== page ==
Tether brightness and analysis

Robert H. McNaught, Anglo-Australian Observatory (RMN@aaocbn2.aao.gov.au)
Fri, 15 Mar 1996 10:38:07 +1100 (EST)

Stephen Thompson wrote

>In a previous life I was a variable star observer, mostly with binoculars. 
>I observed eclipsing binaries, cepheids and long period 'Mira type' stars. 
>One of the techniques that I used often was to compare the surface 
>brightness of the out of focus disks of stars.
>
>It should be possible to do the same with the tether.  This would not 
>necessarily give the same results as photometric or CCD measurements, but a 
>comparison of the surface brightness of the out of focus tether with the 
>surface brightness of equally out of focus reference star images would 
>probably give reproducible results that would at least be quantified.  One 
>pitfall of this method is that it is sensitive to the colors of stars so it 
>would be best to use reference stars that are about the same color as each 
>other, and if possible the tether.  To do this right would require that all 
>observers use the same reference star series.

Stephen's comment contains part of the truth but I'm afraid that whilst you
can resolve the length of the tether there is no easy way of getting around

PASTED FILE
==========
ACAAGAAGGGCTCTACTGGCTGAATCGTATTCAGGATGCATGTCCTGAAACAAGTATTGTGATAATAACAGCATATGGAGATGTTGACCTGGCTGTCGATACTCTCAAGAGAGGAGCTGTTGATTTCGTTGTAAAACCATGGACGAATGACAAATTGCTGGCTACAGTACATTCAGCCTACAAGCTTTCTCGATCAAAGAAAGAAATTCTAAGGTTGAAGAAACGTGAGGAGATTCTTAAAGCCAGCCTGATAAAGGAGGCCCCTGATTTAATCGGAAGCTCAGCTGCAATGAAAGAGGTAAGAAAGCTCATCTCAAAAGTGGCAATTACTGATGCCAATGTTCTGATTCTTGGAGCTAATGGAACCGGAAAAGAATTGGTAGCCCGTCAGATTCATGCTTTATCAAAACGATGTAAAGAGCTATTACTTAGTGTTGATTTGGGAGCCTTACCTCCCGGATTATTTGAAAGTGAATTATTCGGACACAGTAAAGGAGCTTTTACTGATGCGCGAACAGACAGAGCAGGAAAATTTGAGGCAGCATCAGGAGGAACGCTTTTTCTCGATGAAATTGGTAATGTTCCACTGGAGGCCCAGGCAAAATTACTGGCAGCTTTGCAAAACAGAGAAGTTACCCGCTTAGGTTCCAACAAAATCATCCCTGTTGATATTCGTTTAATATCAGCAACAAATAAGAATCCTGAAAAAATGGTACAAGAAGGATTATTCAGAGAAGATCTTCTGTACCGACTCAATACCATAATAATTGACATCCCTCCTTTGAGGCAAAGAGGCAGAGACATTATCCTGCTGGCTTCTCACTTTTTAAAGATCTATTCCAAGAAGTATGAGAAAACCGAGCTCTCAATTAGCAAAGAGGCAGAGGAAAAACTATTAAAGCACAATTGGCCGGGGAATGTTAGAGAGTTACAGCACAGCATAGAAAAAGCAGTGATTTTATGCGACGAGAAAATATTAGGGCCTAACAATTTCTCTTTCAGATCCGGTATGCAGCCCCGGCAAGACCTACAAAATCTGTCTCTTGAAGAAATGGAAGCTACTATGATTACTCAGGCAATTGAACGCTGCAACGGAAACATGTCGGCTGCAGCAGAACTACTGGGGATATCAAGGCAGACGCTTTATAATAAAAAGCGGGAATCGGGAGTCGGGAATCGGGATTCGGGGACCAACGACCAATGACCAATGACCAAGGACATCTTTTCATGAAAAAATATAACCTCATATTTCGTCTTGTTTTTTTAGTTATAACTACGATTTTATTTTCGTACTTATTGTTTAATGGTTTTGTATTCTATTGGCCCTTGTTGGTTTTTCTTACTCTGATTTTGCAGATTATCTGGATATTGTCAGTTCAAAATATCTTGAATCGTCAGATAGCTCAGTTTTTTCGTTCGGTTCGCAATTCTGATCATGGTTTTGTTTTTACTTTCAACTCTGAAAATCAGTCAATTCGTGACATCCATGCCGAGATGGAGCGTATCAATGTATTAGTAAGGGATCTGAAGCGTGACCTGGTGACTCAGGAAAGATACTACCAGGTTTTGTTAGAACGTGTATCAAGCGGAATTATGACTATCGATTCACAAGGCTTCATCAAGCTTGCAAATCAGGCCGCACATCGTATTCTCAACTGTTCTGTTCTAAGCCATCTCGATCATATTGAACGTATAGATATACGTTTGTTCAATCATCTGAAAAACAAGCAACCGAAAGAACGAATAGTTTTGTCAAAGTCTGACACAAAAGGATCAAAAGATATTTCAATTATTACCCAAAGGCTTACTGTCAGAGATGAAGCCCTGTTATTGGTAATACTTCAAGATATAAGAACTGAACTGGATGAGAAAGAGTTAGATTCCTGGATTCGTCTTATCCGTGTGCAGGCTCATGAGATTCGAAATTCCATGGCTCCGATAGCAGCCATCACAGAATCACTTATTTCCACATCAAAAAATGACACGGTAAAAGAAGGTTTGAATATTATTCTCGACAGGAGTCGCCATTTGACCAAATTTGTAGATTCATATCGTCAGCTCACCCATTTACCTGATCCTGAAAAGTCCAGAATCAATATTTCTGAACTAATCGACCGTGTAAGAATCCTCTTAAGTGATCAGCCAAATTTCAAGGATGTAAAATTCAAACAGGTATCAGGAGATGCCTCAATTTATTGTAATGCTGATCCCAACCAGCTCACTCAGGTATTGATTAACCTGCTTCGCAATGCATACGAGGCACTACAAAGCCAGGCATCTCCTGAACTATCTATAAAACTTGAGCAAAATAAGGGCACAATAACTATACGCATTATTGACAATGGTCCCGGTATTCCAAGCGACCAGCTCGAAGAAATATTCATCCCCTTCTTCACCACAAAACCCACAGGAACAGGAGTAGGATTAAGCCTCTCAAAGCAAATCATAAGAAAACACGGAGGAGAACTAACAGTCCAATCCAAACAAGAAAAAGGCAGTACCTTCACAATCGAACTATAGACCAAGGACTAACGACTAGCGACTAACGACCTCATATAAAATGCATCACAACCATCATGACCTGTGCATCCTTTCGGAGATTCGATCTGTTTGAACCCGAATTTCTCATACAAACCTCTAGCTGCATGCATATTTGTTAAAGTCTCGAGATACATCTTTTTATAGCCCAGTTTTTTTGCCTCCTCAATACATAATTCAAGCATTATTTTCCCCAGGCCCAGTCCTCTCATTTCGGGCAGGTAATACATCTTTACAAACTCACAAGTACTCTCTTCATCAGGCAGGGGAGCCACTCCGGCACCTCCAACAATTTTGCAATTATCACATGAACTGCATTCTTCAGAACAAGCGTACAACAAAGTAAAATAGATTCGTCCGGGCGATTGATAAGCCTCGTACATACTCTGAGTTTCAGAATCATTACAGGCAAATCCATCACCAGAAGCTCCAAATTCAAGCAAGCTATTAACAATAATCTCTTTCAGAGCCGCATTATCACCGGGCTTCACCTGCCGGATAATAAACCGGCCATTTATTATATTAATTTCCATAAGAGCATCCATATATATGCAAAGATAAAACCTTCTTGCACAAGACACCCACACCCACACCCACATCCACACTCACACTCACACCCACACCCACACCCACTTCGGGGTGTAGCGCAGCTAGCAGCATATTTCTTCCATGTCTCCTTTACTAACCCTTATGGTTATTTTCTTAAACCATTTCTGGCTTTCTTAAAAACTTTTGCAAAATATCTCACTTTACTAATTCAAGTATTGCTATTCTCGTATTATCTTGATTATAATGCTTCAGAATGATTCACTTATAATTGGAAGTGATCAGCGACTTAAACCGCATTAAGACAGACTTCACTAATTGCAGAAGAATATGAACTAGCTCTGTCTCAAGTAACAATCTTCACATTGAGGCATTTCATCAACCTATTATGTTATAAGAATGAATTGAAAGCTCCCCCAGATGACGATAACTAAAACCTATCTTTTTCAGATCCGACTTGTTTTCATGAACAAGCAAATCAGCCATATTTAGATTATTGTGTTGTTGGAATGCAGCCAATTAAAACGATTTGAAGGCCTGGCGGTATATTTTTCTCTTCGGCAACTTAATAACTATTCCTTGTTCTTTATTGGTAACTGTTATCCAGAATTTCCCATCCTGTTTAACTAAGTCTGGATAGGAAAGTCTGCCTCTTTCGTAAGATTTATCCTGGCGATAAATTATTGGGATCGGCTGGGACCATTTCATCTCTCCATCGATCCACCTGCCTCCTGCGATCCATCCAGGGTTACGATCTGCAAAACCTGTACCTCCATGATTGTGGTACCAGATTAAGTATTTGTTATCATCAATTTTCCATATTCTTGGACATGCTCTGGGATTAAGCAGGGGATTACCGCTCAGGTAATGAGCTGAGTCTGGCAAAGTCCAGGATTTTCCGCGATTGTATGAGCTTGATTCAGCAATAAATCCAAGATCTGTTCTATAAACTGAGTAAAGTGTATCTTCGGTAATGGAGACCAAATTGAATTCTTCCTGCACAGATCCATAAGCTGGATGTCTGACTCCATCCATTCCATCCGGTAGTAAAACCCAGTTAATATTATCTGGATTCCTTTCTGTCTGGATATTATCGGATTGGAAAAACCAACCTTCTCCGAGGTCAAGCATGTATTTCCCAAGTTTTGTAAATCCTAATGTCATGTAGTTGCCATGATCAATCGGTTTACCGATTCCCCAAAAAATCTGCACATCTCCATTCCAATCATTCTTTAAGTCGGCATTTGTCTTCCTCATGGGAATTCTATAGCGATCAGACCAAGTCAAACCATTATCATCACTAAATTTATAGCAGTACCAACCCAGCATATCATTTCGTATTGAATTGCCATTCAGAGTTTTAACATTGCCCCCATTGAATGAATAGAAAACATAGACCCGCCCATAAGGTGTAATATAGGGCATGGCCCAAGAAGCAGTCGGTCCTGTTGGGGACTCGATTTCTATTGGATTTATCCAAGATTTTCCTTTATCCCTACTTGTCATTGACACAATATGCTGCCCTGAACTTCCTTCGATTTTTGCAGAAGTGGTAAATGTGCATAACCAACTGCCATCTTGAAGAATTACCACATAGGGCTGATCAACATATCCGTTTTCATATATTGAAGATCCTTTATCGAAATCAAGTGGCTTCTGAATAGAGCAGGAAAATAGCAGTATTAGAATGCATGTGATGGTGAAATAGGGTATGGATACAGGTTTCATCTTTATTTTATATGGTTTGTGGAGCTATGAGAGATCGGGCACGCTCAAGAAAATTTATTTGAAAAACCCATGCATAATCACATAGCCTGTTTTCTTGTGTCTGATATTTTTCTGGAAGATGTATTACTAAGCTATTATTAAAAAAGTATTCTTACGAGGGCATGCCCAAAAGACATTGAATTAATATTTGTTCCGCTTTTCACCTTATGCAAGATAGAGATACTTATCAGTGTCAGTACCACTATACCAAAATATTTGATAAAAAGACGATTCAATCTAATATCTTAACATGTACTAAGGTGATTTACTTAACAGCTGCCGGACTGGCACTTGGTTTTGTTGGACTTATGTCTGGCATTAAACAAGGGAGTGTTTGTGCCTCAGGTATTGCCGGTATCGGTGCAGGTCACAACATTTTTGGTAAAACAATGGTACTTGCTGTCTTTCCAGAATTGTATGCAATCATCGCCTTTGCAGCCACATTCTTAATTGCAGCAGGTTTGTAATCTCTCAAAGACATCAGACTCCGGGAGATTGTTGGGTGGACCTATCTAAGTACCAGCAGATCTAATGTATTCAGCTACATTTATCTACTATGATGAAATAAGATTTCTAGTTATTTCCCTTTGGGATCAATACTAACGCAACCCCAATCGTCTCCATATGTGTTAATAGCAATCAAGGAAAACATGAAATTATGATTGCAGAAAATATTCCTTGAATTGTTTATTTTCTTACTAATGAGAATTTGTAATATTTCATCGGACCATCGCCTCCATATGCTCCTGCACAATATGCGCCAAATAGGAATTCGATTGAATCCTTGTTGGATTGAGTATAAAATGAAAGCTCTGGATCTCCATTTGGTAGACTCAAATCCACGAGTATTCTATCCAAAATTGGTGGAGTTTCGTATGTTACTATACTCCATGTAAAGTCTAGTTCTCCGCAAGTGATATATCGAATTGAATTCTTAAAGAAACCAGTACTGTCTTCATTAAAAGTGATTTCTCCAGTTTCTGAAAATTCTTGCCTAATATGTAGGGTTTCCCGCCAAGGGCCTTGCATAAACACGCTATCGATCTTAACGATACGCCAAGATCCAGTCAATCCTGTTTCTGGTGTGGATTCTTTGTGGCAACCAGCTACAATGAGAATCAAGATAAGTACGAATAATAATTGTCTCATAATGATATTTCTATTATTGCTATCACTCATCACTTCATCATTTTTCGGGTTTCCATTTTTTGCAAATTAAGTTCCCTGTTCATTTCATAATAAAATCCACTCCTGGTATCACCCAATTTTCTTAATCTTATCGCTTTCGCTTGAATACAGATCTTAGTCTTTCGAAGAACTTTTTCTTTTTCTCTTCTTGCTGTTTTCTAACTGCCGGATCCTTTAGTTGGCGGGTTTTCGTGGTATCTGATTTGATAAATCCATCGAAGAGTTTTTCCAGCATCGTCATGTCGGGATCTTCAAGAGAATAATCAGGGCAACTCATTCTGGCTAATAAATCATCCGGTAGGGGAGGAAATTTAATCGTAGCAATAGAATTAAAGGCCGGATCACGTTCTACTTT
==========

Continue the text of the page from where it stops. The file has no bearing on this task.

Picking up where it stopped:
the problem of a star being effectively 0-dimensional and the tether
1-dimensional. This is made most apparent by imagining what happens when you
defocus the sky (2-dimensional); it stays the same surface brightness.  The
tether will thus still be intermediate between the 0-D and 2-D cases,
disappearing more gradually than a star as you defocus.

However there IS a way to get around this by making the tether as 0-dimensional
as possible.  With the tether having an intensity per unit length (actual
length, not angular) one must somehow measure the total light.  It is perhaps
possible to condense the image of the tether to a nearly stellar point using a
strongly curved convex mirror or hub-cap or reversing your binoculars.  This
is the same technique as used in estimating the magnitude of the eclipsed Moon.
If the tether were still resolved in reversed binoculars, defocusing WOULD
work, as you are then spreading the TOTAL light, not just a segment.  There are
several such technique used by comet observers and with some care this could
produce quite reasonable results

There is one other complication in analysing the brightness.  As I assume the
tether can be likened to a cylinder, it is thus capable of producing specular
reflections with the right geometry.  However such a geometry cannot occur at
night if the tether is vertical.  With knowledge of the surface roughness,
this effect could be predicted.  It is thus necessary to use the angle of the
Sun relative to the specular condition in addition to the phase angle.

One final thought.  As the specular condition can only occur in daytime for a
vertical tether, could it be bright enough to become visible?

Rob McNaught